The sound of 35000 bees

In early September 2012, me and two other sound recordists/game audio folk (Andy Riley & Augie Restivo) went to visit a friend of mine who had recently installed a bee hive into his garden. We were armed to the teeth; our total gear list consisted of 10 microphones and 4 recorders. We all felt slightly goofy bringing that much equipment for what was supposed to be a leisurely afternoon in the company of approximately 35000 bees (in fact my friend the owner figured the number was close to 50000). But as it turned out, having that many microphones simply meant we could geek out and stick mics wherever we wanted in order to try and record this army of bees from every possible angle.

We captured a lot of material that day, but below are what were in my view some of the most interesting results.

This first snippet was captured with 2 tiny DPA 4060s taped onto a stick and placed right at the little gap that the bees use for entering and exiting the hive.


The next sample here was captured by two Sennheiser MKH8040s that were placed inside the top compartment of the bee hive. The lid was then placed back on the top. It’s essentially inside the hive, though the top compartment did not have any nuclei. All compartments were separated by mesh, so it was easy for us to get a very close internal perspective recording this way.


Here’s the two above samples mixed together. Everything was recorded simultaneously. We had several other microphones recording at the same time, but I did not include the results of those here – partially because I’m lazy and partially because they sound more conventional.


Now let’s show some pictures of the setup…


5 replies
  1. David
    David says:

    Sounds like a like fun day, Daan What was the sting tally? I have been trying to find someone with a hive to listen in to the bees. Lucky you. I wonder what contact mics on the frames would pick up?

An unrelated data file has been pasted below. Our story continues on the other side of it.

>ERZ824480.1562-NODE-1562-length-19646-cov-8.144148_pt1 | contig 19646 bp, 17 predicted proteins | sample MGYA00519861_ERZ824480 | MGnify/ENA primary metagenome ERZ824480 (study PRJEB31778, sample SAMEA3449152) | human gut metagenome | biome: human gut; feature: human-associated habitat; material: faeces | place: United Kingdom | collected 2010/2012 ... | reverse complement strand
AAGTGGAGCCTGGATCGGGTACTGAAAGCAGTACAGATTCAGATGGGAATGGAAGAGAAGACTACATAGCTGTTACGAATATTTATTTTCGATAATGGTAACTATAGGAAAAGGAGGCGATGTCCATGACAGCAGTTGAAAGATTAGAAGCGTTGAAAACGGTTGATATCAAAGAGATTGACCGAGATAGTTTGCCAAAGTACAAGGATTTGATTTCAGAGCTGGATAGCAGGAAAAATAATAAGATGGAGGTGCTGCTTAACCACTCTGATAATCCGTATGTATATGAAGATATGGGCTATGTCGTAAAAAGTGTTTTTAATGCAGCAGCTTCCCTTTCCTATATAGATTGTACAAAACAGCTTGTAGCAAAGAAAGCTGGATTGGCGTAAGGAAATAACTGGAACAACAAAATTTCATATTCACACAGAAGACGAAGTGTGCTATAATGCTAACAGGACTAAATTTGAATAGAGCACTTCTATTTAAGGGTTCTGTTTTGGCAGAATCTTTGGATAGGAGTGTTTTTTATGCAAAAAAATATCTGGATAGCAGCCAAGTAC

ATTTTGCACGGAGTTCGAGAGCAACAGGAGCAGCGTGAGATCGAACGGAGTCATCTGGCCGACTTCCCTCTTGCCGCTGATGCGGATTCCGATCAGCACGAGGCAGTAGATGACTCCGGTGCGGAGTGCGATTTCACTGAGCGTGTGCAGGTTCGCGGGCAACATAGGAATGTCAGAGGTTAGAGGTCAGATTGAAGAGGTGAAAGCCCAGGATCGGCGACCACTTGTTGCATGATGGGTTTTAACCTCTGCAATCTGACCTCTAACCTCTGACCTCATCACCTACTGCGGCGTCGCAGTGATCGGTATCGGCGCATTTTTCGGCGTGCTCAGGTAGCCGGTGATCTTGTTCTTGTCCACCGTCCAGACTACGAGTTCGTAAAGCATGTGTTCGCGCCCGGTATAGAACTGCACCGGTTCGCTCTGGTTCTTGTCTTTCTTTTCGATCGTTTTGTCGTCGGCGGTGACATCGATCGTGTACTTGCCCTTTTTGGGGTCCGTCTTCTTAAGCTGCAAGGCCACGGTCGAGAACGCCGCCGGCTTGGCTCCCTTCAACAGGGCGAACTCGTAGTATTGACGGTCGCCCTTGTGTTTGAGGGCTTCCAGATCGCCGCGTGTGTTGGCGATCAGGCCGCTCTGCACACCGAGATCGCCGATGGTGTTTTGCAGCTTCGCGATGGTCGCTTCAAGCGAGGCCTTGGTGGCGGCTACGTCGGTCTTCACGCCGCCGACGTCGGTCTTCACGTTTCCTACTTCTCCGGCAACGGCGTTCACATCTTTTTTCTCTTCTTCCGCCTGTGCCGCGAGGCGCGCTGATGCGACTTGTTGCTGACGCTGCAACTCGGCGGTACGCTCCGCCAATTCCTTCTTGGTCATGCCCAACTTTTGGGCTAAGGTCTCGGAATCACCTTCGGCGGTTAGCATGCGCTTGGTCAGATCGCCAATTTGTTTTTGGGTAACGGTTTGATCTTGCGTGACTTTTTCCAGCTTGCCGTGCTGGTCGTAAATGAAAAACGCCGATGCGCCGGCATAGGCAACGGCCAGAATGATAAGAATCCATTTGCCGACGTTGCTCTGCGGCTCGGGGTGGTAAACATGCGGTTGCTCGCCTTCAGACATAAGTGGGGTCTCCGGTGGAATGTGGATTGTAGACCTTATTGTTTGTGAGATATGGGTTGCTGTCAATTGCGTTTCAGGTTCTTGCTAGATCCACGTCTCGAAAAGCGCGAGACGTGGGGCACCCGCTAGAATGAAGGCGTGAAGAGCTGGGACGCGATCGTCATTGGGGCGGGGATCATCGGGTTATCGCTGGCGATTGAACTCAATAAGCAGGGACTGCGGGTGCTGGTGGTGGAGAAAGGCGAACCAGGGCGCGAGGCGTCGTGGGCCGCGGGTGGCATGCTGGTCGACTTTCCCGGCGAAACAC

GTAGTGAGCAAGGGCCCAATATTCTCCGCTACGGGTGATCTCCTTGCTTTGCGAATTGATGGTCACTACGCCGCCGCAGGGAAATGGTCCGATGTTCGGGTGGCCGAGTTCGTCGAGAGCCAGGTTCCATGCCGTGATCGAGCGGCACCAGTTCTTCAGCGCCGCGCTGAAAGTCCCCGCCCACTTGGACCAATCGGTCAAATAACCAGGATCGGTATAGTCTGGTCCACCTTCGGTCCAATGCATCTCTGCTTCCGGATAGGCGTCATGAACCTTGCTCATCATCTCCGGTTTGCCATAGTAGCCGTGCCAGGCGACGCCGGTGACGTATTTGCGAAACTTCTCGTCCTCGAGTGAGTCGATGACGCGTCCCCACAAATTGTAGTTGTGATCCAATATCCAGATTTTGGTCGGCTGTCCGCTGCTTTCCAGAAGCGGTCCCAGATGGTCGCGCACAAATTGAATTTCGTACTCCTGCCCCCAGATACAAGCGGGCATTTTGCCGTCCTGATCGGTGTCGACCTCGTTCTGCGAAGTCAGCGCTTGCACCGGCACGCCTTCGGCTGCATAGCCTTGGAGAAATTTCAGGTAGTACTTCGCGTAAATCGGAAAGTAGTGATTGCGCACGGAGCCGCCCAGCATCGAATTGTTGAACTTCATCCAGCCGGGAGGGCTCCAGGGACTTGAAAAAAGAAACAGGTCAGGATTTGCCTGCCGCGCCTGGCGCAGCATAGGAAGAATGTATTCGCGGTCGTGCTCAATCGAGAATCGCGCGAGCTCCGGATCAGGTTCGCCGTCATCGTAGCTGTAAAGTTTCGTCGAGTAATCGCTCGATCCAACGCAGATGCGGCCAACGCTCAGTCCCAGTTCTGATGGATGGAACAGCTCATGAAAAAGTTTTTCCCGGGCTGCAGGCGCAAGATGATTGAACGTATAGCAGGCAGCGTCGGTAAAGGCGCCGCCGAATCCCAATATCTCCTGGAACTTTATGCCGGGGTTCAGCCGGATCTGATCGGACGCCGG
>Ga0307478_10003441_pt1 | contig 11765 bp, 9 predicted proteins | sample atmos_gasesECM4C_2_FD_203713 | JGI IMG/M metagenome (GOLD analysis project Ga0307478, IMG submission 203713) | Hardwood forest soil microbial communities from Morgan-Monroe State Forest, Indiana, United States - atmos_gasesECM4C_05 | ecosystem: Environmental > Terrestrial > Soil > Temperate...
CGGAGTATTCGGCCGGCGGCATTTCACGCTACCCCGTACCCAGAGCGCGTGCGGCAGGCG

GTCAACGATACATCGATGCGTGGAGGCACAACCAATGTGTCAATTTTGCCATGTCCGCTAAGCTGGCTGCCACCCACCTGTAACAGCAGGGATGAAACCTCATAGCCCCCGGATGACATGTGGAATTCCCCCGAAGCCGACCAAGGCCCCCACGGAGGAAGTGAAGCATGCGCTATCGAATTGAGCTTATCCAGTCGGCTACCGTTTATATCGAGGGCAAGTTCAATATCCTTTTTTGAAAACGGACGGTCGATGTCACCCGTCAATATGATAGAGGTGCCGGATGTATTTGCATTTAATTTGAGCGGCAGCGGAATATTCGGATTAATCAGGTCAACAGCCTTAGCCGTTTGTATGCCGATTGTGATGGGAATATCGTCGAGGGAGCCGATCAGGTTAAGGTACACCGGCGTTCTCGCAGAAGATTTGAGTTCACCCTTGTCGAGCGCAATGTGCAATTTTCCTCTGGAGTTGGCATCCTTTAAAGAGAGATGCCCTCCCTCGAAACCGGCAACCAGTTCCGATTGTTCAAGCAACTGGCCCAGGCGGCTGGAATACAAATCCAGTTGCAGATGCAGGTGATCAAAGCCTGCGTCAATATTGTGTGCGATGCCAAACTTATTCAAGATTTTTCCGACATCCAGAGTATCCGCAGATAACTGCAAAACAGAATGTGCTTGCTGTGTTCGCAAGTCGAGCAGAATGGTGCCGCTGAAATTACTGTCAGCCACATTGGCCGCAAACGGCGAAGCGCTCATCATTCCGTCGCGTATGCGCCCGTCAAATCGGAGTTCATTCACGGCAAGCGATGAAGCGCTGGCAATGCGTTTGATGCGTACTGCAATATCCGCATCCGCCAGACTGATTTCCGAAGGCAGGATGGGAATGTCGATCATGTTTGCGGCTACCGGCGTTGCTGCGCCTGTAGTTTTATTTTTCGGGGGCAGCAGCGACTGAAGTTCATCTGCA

• Daan
      Daan says:

      Luckily no one of us got stung, we were careful in only ever approaching the bees sideways rather than full-front. They leave you alone if you don’t do anything funny. One of us has a fear of bees though so this was kind of a psychological experiment for him. He survived just fine though 🙂 And yeah, good contact mics would be interesting to use for this … I still need to buy myself some decent pickups; I have the standard piezo element things but never too happy with their fidelity.

  2. Jean-Edouard Miclot
    Jean-Edouard Miclot says:

    Very cool recordings Daan! I love the proximity and the dynamics of the second recording that give a very good sensation of a foreground and background. What I like to do when I have more equipment than needed and a single constant source playing, is waiving a shotgun mic around the source to give some sort of textural whoosh bys. I found myself using those takes way more often than the stationary mics that tend to sound a little bit too static after a while. Good job for not being stung 😀

  3. Graham Toal
    Graham Toal says:

    Did you ever run your recordings through a spectrum analyzer/FFT and get a visual representation of the state of the hive?

    (btw Is that a 767 on landing approach I hear near the end of the in-hive recording? 🙂 )


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